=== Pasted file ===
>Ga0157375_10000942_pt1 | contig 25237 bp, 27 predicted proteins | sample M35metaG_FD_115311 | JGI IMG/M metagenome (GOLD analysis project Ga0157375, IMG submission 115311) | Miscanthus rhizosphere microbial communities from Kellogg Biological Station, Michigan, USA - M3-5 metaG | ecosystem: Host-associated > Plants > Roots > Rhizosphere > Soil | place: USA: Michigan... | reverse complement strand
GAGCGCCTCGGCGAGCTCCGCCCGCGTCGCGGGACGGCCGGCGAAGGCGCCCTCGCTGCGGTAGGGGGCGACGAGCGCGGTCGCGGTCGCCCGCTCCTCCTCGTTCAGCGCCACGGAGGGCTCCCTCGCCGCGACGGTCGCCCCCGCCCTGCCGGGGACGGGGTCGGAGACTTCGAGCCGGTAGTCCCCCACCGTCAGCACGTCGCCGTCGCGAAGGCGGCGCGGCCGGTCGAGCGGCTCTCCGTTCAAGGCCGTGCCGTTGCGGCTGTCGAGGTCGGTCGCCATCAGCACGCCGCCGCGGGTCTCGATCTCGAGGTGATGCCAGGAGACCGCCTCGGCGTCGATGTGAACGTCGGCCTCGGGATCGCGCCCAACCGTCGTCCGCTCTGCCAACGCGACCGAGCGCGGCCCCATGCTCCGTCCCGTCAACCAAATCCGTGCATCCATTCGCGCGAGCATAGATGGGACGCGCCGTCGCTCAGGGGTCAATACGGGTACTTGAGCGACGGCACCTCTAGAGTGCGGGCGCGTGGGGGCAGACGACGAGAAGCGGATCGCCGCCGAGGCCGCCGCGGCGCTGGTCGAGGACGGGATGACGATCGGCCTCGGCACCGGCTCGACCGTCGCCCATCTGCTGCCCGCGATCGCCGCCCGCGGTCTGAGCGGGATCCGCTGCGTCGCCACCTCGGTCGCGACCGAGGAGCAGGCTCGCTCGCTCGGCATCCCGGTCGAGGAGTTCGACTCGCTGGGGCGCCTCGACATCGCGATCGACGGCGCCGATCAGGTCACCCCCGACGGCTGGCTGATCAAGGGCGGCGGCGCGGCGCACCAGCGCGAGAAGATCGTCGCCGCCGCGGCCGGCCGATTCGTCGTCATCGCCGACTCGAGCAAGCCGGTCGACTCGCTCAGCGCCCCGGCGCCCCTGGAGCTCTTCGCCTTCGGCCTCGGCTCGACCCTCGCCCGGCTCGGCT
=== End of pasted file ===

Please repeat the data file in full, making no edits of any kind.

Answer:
>Ga0157375_10000942_pt1 | contig 25237 bp, 27 predicted proteins | sample M35metaG_FD_115311 | JGI IMG/M metagenome (GOLD analysis project Ga0157375, IMG submission 115311) | Miscanthus rhizosphere microbial communities from Kellogg Biological Station, Michigan, USA - M3-5 metaG | ecosystem: Host-associated > Plants > Roots > Rhizosphere > Soil | place: USA: Michigan... | reverse complement strand
GAGCGCCTCGGCGAGCTCCGCCCGCGTCGCGGGACGGCCGGCGAAGGCGCCCTCGCTGCGGTAGGGGGCGACGAGCGCGGTCGCGGTCGCCCGCTCCTCCTCGTTCAGCGCCACGGAGGGCTCCCTCGCCGCGACGGTCGCCCCCGCCCTGCCGGGGACGGGGTCGGAGACTTCGAGCCGGTAGTCCCCCACCGTCAGCACGTCGCCGTCGCGAAGGCGGCGCGGCCGGTCGAGCGGCTCTCCGTTCAAGGCCGTGCCGTTGCGGCTGTCGAGGTCGGTCGCCATCAGCACGCCGCCGCGGGTCTCGATCTCGAGGTGATGCCAGGAGACCGCCTCGGCGTCGATGTGAACGTCGGCCTCGGGATCGCGCCCAACCGTCGTCCGCTCTGCCAACGCGACCGAGCGCGGCCCCATGCTCCGTCCCGTCAACCAAATCCGTGCATCCATTCGCGCGAGCATAGATGGGACGCGCCGTCGCTCAGGGGTCAATACGGGTACTTGAGCGACGGCACCTCTAGAGTGCGGGCGCGTGGGGGCAGACGACGAGAAGCGGATCGCCGCCGAGGCCGCCGCGGCGCTGGTCGAGGACGGGATGACGATCGGCCTCGGCACCGGCTCGACCGTCGCCCATCTGCTGCCCGCGATCGCCGCCCGCGGTCTGAGCGGGATCCGCTGCGTCGCCACCTCGGTCGCGACCGAGGAGCAGGCTCGCTCGCTCGGCATCCCGGTCGAGGAGTTCGACTCGCTGGGGCGCCTCGACATCGCGATCGACGGCGCCGATCAGGTCACCCCCGACGGCTGGCTGATCAAGGGCGGCGGCGCGGCGCACCAGCGCGAGAAGATCGTCGCCGCCGCGGCCGGCCGATTCGTCGTCATCGCCGACTCGAGCAAGCCGGTCGACTCGCTCAGCGCCCCGGCGCCCCTGGAGCTCTTCGCCTTCGGCCTCGGCTCGACCCTCGCCCGGCTCGGCT